The Racine Journal-Times Sunday Bulletin from Racine, Wisconsin on January 7, 1962 · Page 51
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The Racine Journal-Times Sunday Bulletin from Racine, Wisconsin · Page 51

Racine, Wisconsin
Issue Date:
Sunday, January 7, 1962
Page 51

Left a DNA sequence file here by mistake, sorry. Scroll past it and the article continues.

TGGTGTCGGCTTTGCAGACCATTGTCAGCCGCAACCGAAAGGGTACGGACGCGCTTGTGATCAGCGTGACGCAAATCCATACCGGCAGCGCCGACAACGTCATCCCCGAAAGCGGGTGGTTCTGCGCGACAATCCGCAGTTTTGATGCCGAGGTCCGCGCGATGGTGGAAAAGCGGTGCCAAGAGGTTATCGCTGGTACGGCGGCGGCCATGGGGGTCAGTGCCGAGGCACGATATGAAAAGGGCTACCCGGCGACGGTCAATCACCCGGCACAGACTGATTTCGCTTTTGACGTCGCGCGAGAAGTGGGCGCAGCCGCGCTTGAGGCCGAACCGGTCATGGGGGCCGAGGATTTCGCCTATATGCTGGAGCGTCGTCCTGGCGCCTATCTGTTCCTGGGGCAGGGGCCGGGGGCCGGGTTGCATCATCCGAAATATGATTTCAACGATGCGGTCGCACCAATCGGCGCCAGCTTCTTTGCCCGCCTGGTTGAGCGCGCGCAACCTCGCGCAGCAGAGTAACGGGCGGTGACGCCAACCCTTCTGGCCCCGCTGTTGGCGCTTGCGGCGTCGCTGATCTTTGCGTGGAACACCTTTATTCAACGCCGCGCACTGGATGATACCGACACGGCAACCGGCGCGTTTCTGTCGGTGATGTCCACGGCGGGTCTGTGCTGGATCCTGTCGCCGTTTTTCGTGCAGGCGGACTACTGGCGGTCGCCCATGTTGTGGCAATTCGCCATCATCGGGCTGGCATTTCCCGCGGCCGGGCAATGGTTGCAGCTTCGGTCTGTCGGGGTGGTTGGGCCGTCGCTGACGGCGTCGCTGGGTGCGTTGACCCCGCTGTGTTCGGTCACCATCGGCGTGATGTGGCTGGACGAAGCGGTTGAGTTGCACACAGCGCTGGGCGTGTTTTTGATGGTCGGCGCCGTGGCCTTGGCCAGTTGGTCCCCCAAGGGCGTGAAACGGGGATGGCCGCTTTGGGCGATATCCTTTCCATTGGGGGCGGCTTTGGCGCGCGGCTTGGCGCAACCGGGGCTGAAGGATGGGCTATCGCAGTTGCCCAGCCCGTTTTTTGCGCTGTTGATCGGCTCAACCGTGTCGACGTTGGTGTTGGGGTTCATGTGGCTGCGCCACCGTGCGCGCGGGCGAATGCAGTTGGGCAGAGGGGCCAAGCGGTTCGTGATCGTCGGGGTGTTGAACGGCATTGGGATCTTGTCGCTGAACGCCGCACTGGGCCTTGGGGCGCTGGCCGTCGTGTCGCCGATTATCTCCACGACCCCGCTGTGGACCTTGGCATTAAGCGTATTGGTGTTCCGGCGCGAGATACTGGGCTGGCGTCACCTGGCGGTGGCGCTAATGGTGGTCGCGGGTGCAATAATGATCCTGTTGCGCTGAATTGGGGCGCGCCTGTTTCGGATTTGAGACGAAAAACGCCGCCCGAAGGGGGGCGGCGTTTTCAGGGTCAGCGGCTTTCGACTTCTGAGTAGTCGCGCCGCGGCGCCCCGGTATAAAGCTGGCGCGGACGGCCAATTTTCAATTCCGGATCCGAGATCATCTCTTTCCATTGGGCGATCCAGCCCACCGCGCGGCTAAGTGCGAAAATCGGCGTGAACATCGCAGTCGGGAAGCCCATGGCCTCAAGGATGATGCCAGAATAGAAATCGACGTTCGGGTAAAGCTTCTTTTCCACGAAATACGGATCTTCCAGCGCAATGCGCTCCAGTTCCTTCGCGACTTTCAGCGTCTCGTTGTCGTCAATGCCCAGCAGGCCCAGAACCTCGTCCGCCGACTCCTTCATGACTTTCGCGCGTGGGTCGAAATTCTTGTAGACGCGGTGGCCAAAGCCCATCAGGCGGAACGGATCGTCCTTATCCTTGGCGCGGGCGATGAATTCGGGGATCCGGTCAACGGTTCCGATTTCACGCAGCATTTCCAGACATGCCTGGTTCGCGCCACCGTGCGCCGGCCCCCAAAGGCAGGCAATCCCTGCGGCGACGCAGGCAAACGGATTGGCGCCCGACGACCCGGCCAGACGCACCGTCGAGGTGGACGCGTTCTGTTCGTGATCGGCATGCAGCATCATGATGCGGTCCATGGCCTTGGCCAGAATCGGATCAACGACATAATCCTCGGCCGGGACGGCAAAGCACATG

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How to Get ILIU^IKAIIUNS BT KUI UUIT the Most for Your Insurance Money The secret is to buy protection where your possible loss looms largest and assume the smaller risks yourself By PATRICIA and RON DEUTSCH M ISSED ANY insurance bargains lately? Studies show most of the best buys in insurance are passed up by a majority of families. How can you get the best insurance at the lowest price? The trick is to follow the rule insurance men use when choosing? their own policies; Insurance /.s intended for the catantroplie tjour pocket can't takr. AffNiime the little risks yourself. This may sound too simple. But let's see how it works with the insurance on your car. We'll say the car is worth $2,500, too much of a ]o.s.s to So you buy collision insurance. You must take a $50 deductible (meaning (/ OH pay the first $50 of a, and the policy costs $49. (All rates in this article are samples only.) Hut suppose you took $100 deductible. You'd take $50 more of the risk, but you'd save $24. This is a perfect example of how small risks are expensive to insure ajjainst. Here you pay $24 for $50 of insurance. But the remaining $2,400 risk can be insured for only $25. You also want "comprehensive" insurance, fur fire, theft, and malicious mischief. It ccsts $27. But assume a $50 deductible and the remaining $2,450 of insurance costs only $11. With some of that money, you'll want to buy the best bargain in car insurance, extra liability. This protects you against the biggest hazard of driving: hurting someone or his property. Personal injury claims of $25,000 and more are common. But most Americans in.sure against such claims with limits of $10,000 for each person and $20,000 for each accident, far too little. Such a policy costs $30. Yet you can raise the limits to $25,000 and $50,000 for only $4 more, a bargain indeed. The case is the same for property-damage insurance, which most families buy with limits of $5,000. Experts say you need twice as much. The bill for doubling that insurance? $1.60. You are still unprotected against injury to you or your family. This insurance—"medical pay- 6 Family Weekly, January T, 1962 ments"—is too cheap to pass up. But many motorists pay $6 for $500 worth, when $1,000 costs only $2 more. You are also unprotected against the driver who has no insurance. "Uninsured motorist" coverage will protect you up to the limits of youf own liability insurance, and at the bargain rate of $4. You can easily see we've added tens of thousands of dollars in badly needed insurance and paid only an extra $11.60 to do it. But on the other hand, we've saved $40 by assuming just $100 of extra risk ourselves. Compare the risks—the one, thousands of dollars in losses you couldn't hope to pay (your salary can be attached to meet them) ; the other, $100, which most families can manage in a pinch. Experts buy their own insurance this way. Can you get similar bargains in insuring your home? The fire insurance on many homes is less than 80 percent of the building's value. This means any loss will be paid less depreciation of the property. And this may mean you'll get less than half what it costs to repair in some cases. But if you buy more than 80 percent of the building's value in fire insurance, each dollar buys more. For then you're entitled to replacement-cost insurance. The company replaces the total loss. Another missing link is liability coverage. Again, this guards against huge loss. S TILL ANOTHER is insurance on your home's con ten t.s—from clothes to appliances. Many Americans have none, and most greatly undervalue what is in their homes, often by half. The theft-insurance case is much like that of contents insurance. And beyond this, freak, unspecified in policies, pop up every day. Many homeowners are not insured against damage they do to their homes themselves. And few are insured against the shelter costs they'd have if their homes became uninhabitable. So many and varied are the chances of serious loss to the home that a few years ago protection against all possible risks was built into "package" policies. When you buy the package, you get everything in it at sharply discounted rates, sometimes saving more than a third. The "Homeowner's 'B'" package gives best protection for most homes. But experts suggest adding three bargain extras to it. First, they add to the $10,000 of liability insurance, more than doubling it for about $2 a year. For a similar sum, they add a "voluntary damage" rider, which covers damage they may do to others' property. And for a couple of dollars they cover damage they do to their own homes. But most vital: the All Physical rider, to cover unspecified losses. A sample rate for the "Homeowner's 'B' " on a $16,000 home, with the extras we've considered above: $74 a year. O NLY A relatively small number of families have the kind of health insurance they need most—loss-of-income insurance should the breadwinner be disabled. A good hospitalization policy might be stretched into paying $1,200 and cost a man of 35 some $50 a year. But his loss-of-income policy might pay him up to $72,000 at a cost of $100. If the price seems dismayingly high, be assured it can be cut. If you wait even seven days before benefits begin, the cost drops. And this deductible can be 90 to 180 days for most employed people. Sick leave, unemployment compensation, savings, etc., help take up the slack. Second, you needn't have the policy all your life. At 65. Social Security steps in, so a cut-off at 65 saves you money. Third, you need less income after the children are grown. So you can buy one long-term and one short-term policy, and save again. Fourth, all health insurance is much cheaper when sold to a group—which can be as few as 10 persons. So discuss this with your employer and coworkers. The insurance is bought by the monthly amount of income it pays, and $200 to $300 a month is a good sum. There is a second badly needed health insurance: against the catastrophic illness demanding prolonged care. (Continued on page 14)